Kick Jargon to the Curb

Let’s save the world and never say these things again:

  1. Pivot
  2. Warm hand off
  3. Lift up
  4. Deep dive
  5. Reach out
  6. Transparency
  7. Crosswalk
  8. Level set
  9. Resonate
  10. Heavy lift
  11. Course correct

(There are loads more, but I have to stop. I’m about to barf.)

Instead, let’s just say what we mean:

  • Pivot: Let’s try something else.
  • Warm hand off: I’ll introduce you.
  • Lift up: This is important.
  • Deep dive: There’s lots to talk about.
  • Reach out: Feel free to contact me.
  • Transparency: Choose honesty over shadiness.
  • Crosswalk: Let’s merge two things.
  • Level set: Here’s why we’re meeting.
  • Resonate: I feel that, yo.
  • Heavy lift: This is gonna be a ton of work.
  • Course correct: Someone effed up. We’ll fix it.

See? Not so hard. Sure, we need to use a few more words, but it’s totally worth it.

We can do this, folks. I feel it in my heart. If we all work together, we can give jargon a warm hand off straight to hell.

Rise Up Screaming

Ever since I took a job with a heavy lean towards bureaucracy, my dreams have been utter crap. Because a big component of the dream world is “cerebral housekeeping” – essentially, our minds kicking out anything from the previous day that is deemed unworthy of brain space – my dreams consist of subject matter like populating spreadsheets, navigating government databases, crafting cumbersome contracts, and trying to coerce people in leadership positions to respond to repeated, urgent inquiries. In short, it sucks. None of that shit is acceptable fodder for dreams. Or real life.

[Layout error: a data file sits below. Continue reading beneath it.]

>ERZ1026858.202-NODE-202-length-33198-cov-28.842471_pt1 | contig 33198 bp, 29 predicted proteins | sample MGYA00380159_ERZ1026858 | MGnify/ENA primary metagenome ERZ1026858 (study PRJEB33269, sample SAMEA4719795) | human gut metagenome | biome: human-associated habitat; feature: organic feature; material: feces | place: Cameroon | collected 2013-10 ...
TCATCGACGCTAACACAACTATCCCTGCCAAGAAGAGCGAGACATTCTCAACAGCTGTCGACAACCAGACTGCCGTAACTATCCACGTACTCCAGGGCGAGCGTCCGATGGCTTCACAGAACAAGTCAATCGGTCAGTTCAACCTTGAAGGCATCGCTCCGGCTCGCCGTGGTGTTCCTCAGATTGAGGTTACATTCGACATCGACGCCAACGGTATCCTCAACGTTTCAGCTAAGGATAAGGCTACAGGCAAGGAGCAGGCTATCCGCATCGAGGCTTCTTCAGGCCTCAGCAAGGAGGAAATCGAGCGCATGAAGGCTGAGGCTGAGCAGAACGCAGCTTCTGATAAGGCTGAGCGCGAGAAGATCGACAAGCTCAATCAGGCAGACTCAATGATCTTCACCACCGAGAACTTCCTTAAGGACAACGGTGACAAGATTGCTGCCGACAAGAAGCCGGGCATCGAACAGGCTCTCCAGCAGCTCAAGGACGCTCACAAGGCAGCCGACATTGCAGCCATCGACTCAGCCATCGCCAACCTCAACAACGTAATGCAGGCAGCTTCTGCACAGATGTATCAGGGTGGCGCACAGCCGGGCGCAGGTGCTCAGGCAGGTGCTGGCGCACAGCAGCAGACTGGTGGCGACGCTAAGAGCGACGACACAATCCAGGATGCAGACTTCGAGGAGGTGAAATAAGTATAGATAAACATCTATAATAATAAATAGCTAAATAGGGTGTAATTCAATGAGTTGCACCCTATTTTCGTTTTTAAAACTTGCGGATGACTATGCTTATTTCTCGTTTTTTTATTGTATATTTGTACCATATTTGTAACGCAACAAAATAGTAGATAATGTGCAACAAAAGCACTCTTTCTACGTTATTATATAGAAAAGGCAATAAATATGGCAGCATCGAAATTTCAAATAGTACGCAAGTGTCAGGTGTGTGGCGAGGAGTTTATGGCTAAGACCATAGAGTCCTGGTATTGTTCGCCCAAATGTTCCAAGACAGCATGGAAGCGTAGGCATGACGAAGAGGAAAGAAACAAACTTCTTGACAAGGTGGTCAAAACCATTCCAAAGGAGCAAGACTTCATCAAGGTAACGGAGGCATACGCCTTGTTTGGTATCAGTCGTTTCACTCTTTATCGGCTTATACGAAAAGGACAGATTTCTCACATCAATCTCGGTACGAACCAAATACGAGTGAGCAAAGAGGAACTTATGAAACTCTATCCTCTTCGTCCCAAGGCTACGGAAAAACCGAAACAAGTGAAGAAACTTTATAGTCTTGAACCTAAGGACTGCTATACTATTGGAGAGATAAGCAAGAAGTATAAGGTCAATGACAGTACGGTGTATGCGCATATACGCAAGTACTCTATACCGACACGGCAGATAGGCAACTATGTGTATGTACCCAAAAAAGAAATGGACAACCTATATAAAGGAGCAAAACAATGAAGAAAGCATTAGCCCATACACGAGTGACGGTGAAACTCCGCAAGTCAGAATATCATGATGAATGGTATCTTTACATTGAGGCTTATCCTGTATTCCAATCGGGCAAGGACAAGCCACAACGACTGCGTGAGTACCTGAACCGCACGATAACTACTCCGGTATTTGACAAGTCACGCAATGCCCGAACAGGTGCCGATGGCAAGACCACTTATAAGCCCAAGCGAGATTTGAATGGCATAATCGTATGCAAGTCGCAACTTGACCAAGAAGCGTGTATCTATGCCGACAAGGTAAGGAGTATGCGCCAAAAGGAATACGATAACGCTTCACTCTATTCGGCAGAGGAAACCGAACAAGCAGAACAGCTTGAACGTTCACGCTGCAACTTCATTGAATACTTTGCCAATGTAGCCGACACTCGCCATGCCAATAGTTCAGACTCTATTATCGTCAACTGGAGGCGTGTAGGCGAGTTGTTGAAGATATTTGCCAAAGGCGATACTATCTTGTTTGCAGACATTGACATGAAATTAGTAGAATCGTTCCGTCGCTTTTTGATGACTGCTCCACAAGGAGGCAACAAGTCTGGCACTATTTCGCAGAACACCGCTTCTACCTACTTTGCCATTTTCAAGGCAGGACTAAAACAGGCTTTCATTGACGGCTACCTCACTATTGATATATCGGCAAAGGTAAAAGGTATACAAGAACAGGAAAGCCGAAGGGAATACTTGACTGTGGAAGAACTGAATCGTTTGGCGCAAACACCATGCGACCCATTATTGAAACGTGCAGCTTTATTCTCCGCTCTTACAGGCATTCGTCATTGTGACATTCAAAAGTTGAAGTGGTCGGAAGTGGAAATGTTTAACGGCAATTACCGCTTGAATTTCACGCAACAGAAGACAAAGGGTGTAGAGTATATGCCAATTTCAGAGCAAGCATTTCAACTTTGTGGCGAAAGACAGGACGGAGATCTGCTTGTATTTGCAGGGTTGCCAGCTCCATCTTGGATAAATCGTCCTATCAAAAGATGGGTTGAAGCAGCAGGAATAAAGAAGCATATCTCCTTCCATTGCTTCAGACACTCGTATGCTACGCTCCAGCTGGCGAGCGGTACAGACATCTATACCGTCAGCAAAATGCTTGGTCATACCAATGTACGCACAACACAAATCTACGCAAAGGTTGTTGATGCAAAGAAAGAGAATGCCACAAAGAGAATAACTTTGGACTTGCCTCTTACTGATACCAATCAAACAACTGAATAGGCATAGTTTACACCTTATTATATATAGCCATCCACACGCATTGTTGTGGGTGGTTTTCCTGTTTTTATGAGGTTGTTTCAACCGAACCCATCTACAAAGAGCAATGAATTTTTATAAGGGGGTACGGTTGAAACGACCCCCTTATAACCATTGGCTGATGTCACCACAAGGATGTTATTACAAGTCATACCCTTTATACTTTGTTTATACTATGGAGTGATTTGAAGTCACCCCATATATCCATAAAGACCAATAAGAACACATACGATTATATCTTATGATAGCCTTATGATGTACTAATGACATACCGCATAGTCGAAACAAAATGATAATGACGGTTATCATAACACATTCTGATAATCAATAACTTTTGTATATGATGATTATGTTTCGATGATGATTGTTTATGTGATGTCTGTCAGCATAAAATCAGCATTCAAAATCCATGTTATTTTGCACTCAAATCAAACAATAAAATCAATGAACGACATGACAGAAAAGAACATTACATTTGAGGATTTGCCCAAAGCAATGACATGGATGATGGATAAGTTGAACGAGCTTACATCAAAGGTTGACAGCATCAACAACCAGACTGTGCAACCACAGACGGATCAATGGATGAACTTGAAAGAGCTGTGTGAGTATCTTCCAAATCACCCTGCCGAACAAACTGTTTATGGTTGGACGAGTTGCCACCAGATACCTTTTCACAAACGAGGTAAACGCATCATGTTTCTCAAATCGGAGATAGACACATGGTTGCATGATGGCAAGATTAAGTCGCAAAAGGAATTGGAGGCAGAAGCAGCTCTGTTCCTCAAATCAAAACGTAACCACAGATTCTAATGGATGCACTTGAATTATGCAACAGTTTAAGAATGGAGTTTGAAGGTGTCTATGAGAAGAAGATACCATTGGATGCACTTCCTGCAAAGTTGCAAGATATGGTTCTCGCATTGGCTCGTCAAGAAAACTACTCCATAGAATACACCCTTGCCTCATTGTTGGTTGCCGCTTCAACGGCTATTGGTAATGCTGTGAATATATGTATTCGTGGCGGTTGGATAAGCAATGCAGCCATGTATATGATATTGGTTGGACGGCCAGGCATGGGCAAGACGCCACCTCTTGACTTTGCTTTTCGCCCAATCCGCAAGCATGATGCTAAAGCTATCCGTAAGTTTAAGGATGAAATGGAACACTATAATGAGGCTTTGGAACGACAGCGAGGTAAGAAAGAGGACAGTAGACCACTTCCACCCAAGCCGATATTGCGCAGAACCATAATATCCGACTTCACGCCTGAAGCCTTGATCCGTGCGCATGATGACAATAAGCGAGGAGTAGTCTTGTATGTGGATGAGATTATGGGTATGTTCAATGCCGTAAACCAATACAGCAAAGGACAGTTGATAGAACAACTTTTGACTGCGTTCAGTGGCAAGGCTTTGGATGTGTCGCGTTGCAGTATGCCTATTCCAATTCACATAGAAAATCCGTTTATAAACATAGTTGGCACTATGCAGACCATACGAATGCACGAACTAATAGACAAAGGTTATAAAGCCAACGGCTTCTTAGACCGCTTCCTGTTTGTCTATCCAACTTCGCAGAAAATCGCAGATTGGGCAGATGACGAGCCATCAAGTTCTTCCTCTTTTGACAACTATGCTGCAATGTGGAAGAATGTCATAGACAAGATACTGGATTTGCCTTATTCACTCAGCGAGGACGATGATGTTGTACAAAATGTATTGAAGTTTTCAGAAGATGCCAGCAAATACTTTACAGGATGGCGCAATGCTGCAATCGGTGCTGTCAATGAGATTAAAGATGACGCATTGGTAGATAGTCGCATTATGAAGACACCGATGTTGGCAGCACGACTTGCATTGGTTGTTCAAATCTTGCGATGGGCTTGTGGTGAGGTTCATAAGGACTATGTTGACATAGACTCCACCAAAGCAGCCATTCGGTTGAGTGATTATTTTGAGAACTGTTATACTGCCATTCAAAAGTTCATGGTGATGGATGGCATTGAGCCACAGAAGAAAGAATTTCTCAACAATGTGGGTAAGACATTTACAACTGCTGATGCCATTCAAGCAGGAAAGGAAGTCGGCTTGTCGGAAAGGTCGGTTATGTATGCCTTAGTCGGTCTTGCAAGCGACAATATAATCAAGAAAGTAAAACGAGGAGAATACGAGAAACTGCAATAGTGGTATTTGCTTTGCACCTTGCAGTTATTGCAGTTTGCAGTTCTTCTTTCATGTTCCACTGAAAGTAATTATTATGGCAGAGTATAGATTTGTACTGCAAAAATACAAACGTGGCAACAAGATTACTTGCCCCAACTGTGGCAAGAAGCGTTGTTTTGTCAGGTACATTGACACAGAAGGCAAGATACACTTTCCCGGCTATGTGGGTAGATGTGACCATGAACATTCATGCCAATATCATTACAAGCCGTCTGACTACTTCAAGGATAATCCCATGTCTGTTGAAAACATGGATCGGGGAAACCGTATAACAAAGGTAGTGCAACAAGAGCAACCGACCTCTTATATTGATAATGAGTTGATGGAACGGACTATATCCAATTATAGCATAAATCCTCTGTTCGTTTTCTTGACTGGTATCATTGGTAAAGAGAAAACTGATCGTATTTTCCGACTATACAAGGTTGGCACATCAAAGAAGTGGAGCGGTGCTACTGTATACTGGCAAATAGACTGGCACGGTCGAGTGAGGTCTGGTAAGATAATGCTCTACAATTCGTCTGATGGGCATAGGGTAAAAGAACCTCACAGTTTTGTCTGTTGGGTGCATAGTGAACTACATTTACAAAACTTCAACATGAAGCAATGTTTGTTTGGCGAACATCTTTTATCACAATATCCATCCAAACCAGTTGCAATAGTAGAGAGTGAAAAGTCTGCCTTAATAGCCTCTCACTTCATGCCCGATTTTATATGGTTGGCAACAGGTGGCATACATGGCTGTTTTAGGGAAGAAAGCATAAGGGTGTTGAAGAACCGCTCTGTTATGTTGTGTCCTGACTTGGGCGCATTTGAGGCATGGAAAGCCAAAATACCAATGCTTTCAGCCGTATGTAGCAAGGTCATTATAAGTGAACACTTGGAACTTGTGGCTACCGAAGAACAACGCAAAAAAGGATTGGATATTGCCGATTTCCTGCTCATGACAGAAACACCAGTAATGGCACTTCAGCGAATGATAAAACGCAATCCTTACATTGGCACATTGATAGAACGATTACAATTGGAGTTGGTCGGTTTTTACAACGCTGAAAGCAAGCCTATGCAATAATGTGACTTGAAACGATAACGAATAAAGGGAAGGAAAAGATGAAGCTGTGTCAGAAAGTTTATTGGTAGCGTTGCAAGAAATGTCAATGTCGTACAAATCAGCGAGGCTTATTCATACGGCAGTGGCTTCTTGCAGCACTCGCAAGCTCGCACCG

The other night was different, though. For starters, I wasn’t even in my own dream. Instead, the protagonist was a retired professor in a virtual meeting with a group of former students. Their interactions seemed sinister somehow, then became innocuous and conversational before the scene shifted entirely, now featuring two people closed in a room, watching two other people through a window in the door. When it became clear to the folks in the room that they were imprisoned and their captors were getting ready to abandon them, one of the prisoners put his mouth up to the window to scream for help. The scream wouldn’t come out, though. It was just a muted, slow moan. He tried again. It was a little louder, but no scream. He took a deep breath and tried with all his might. Finally, the scream came forth, low at first, then rising in pitch and intensity: “ooooooOOOOOOOAAAAAAAAAAAAHHHHHHHH!!!!!”

And that’s how I woke myself up. As I lay in the darkness, I came to the embarrassing conclusion that I had most definitely been vocalizing the crazed cries of the guy in my dream. This was confirmed as my dog Daisy ran into the room to nuzzle me with clear concern, and my husband tapped my shoulder, then shook it gently.

“I’m awake,” I muttered. “I’m sorry.”

“That sounded scary,” JR replied.

“I’m okay.”

I lay there in silence, imagining JR and the dogs’ sudden shock into consciousness by my strangled moans-turned-screams. As the scene rolled over in my head, including Daisy’s valiant rush to my aid, a burst of laughter exploded out my nose, and that was that. I could not stop laughing. Of course, that woke everybody again.

“What’s up?” JR mumbled.

“It’s just so funny. The sounds I must have been making…”

“Oh, yeah. It was like ooooooowwwwww aaaaahhhhgggg…..”

And then we were both laughing. Titus, the 100+ pound dog who sleeps in our bed, decided these nighttime shenanigans were pretty awesome and started to wriggle all over and lick our faces. Daisy stayed put wherever she was, probably shaking her head and wishing everyone would shut up and go back to sleep already.

To me, there is something so incredibly hilarious about losing physical control of oneself. I’ve written about this before, recounting another time I rocketed myself and the rest of the household out of sleep by wrenching dream behaviors into the waking world. At least this time, I didn’t kick JR full-force in the shin. 🤣